On that night all those years ago, their roles were sketched out clearly. Alex Ovechkin was a hero in Washington, where he salvaged a sport, but simultaneously could be cast as an evil, masked villain in Pittsburgh. Sidney Crosby was a symbol of the no-nonsense, hard-working people in the Steel City, but nothing more than a whiny crybaby in the nation’s capital.
This was May 2009, Game 2 of the Eastern Conference semifinals right here at Verizon Center. When Ovechkin poured in his third goal of the game, giving his Capitals a 4-2 lead over Crosby’s Penguins, the hats rained down from the stands. Workers scooped up the first wave, filling trash cans. And when still more floated to the ice, Crosby skated over to the referee.
“I was just asking if he could make an announcement to ask them to stop,” Crosby said that night.
Introducing Crosby, in the eyes of Caps fans, the best player on Earth always complaining about something. Ah, memories.
That night, both Crosby and Ovechkin ended up with hat tricks. That month, the Penguins came back in the series to beat the Capitals, taking the seventh game on Washington’s home ice. That June, Crosby lifted the first of his two Stanley Cups, the first of two treks through the playoffs that have gone through Ovechkin and the Caps.
There we were then, and here we are again. It is both unfair and inevitable that these two players — a soft-spoken Nova Scotian and a hard-driving Muscovite — will be forever linked. Back in that initial playoff meeting, it seemed as if this would be an annual spring rite: Ovechkin vs. Crosby, Capitals vs. Penguins. That hasn’t happened. The second-round playoff series between the pair that begins Thursday at Verizon Center is just their second postseason meeting since that series that outlined their roles so long ago.
But even as other themes will emerge over the course of the next two weeks, history almost certainly will define this series as Sid vs. Ovi — again. With apologies to . . . ah, forget it. With apologies to no one: They are the two transcendent hockey players of their era. Whenever they meet, the default position is simple: It’s about them.
“They’re always going to be compared because they came in the same era, and in a lot of ways they sort of saved our game, Sid and Ovi together,” Capitals Coach Barry Trotz said before the season, which serves only to emphasize how these two characters hang over the entire league. “. . . They came out of the [2004-05] lockout, two young guys [who] brought a lot of attention to the game. They brought a lot of flair to the game, face and name recognition, and put an excitement back into the game. So they’re always going to be compared.”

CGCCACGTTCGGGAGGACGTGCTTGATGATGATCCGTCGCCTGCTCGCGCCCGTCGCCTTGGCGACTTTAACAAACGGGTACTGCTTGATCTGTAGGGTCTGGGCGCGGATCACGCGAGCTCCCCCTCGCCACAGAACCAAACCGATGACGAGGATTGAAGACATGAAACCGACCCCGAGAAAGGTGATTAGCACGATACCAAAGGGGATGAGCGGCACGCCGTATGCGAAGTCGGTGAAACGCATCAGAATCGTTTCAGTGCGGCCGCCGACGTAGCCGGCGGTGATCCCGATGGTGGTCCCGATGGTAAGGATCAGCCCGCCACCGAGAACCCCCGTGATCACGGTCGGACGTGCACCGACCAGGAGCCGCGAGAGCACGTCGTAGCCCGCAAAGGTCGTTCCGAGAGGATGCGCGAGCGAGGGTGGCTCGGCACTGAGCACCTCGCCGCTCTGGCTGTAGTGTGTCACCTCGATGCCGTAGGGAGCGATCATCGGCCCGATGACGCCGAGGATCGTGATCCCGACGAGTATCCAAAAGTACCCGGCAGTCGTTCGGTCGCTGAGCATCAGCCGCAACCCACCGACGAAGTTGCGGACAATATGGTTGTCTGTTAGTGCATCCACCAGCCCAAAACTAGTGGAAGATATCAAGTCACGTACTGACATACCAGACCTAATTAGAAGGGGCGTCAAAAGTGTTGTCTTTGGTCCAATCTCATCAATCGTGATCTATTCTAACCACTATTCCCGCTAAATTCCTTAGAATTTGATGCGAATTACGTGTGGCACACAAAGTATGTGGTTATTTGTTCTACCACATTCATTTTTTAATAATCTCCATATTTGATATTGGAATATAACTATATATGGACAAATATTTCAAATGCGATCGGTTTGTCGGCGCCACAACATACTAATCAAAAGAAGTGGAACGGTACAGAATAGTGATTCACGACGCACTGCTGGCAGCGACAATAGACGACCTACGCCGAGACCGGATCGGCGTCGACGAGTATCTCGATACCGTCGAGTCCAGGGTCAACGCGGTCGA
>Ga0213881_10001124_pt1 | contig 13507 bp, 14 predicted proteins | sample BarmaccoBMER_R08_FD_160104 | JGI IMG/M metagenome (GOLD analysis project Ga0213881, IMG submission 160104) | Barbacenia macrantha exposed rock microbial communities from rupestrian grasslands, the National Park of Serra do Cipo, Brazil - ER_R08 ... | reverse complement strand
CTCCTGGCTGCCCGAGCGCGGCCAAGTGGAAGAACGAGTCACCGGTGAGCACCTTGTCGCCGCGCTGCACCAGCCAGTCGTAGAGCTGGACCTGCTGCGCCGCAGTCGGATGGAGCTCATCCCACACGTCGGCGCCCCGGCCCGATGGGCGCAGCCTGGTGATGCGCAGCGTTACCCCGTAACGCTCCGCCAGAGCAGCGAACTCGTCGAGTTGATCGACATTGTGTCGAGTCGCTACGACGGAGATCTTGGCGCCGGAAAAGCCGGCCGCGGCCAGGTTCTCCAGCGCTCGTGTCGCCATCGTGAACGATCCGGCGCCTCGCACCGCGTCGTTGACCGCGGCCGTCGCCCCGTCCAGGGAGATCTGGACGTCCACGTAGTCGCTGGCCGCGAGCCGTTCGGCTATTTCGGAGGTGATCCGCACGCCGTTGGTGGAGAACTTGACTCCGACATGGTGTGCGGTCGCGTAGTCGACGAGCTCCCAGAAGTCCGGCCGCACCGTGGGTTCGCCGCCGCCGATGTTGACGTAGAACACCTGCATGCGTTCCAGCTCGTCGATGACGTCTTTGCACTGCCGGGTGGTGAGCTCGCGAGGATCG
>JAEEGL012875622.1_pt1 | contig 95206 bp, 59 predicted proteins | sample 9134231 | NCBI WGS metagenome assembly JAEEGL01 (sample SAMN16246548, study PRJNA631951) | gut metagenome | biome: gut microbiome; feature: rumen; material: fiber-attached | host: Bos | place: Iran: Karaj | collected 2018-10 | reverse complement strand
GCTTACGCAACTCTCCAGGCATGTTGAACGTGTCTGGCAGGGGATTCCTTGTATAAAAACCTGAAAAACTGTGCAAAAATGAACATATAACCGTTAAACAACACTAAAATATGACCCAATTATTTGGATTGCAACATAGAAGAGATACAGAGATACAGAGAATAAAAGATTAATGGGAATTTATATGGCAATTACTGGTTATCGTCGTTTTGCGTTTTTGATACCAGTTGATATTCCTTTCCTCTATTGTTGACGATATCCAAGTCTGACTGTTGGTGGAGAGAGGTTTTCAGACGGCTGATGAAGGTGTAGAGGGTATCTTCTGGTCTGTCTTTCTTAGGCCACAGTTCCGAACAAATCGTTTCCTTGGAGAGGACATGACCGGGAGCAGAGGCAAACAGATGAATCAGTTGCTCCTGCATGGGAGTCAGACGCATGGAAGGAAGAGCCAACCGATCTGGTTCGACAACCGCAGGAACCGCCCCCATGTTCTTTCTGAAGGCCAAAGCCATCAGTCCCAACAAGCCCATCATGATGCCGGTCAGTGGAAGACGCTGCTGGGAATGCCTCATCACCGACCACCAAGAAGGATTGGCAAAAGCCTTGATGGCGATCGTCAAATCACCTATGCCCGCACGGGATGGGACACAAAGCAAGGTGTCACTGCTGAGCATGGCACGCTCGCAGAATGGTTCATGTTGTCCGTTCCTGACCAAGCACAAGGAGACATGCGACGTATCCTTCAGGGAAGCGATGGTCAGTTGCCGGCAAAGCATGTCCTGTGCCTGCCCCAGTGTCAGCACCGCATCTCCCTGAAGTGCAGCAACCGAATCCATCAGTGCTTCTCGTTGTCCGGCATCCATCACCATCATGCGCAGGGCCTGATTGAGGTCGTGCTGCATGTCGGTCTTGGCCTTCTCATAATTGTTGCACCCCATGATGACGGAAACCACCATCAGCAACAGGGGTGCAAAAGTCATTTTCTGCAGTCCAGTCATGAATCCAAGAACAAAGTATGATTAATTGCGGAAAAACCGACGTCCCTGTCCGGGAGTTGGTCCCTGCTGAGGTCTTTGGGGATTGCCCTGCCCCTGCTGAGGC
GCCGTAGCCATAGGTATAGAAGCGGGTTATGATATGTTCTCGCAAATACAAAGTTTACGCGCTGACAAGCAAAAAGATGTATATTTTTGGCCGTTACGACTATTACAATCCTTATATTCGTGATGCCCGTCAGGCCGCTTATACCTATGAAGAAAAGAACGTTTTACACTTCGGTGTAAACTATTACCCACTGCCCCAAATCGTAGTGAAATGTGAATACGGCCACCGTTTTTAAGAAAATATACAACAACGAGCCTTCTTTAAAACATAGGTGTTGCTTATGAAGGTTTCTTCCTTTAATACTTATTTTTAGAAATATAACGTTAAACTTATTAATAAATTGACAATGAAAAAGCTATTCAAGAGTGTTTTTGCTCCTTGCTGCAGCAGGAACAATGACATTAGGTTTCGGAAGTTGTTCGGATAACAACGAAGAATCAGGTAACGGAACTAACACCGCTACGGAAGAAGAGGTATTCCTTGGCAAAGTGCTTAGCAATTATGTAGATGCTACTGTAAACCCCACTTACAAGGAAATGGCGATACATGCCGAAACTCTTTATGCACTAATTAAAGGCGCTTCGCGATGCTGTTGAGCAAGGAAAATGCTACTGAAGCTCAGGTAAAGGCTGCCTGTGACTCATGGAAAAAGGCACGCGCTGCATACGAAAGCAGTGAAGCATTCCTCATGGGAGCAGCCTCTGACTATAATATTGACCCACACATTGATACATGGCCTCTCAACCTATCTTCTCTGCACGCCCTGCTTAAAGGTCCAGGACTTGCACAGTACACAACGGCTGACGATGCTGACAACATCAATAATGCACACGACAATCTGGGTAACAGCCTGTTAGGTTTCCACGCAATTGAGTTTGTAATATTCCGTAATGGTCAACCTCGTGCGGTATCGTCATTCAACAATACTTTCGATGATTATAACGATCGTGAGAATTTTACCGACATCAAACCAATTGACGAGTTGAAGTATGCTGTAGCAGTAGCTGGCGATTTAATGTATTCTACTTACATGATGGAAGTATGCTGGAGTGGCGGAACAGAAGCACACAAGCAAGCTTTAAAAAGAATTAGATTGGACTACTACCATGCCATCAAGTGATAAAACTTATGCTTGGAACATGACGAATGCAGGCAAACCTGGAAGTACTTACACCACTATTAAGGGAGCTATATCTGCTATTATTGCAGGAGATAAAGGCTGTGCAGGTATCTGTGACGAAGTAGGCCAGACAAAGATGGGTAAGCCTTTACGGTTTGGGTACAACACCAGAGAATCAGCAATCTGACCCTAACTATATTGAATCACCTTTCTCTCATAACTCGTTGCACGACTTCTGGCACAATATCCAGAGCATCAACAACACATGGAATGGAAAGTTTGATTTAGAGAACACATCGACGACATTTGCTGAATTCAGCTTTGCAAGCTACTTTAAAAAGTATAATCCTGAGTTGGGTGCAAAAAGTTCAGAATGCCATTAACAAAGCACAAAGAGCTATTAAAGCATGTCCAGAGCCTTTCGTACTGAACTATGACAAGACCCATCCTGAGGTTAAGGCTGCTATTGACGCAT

They were compared back then. They were compared last spring, when the Penguins ousted the Capitals in six games in this very same round. They will be compared this month. And they will be compared decades from now, when their careers are over and they’re enshrined — perhaps next to each other — in the Hockey Hall of Fame in Toronto.
“We respect each other,” Ovechkin said this week, and now, as he is in his 30s, you believe him. That might not have been the case that night eight years ago. There were times, over the course of this relationship, when they seemed to have not-so thinly veiled disdain for each other. That fit the story line, too. Other than hockey, what did they really have in common? What are the similarities?
“Not many,” said Caps defenseman Brooks Orpik, a former Penguin and therefore one of a small handful of people who have played with both.
Crosby is a centerman. Ovechkin plays the wing. Crosby passes first, with 645 assists to his 382 goals. Ovechkin is and always will be a sniper first, as his 558 goals (alongside 477 assists) attest — trailing only ageless Jaromir Jagr and Jarome Iginla among active players. Crosby missed significant time over the course of several seasons battling injuries, most notably concussions. Ovechkin has been darn near indestructible, never playing fewer than 72 games in a season not interrupted by labor strife, 10 times playing at least 78 games. Crosby scored the overtime game-winner to lift Canada to gold in an Olympics on home soil. Ovechkin was part of a Russian implosion at his own home Olympics. Ovechkin has a 3-2 edge in Hart Trophies as the NHL’s MVP. Crosby has, of course, the more important edge: 2-0 in Cups.
Look at those numbers. We have a treasure trove of information to evaluate each player, exactly what we didn’t have back on that night of the dueling hat tricks.
We know, too, that they’re different players and people at 31 and 29 than they were at 23 and 21. “We’re not buddies,” Ovechkin said. “We’re not friends.” And yet, as evidenced by hanging out at the All-Star Game or sharing jokes at awards ceremonies over the years, they don’t quite despise each other anymore, either.
“They come from different worlds,” Trotz said. “. . . What you find is: They recognize their importance to the game and their franchises. I see that in how they carry themselves for those franchises — and for their countries. They’re very proud of both.”
As the series begins, know that your eye will be drawn to No. 87 in black and No. 8 in red, just like it was in 2009. But know, too, that they’re not kids preparing to carry the league. They’re veterans who have carried it for a decade.
“That battle between me and him, it’s great,” Ovechkin said. “I think me and him enjoy it, you guys enjoy it, fans enjoy it. But right now, it’s not about me and him. It’s about Caps and Penguins.”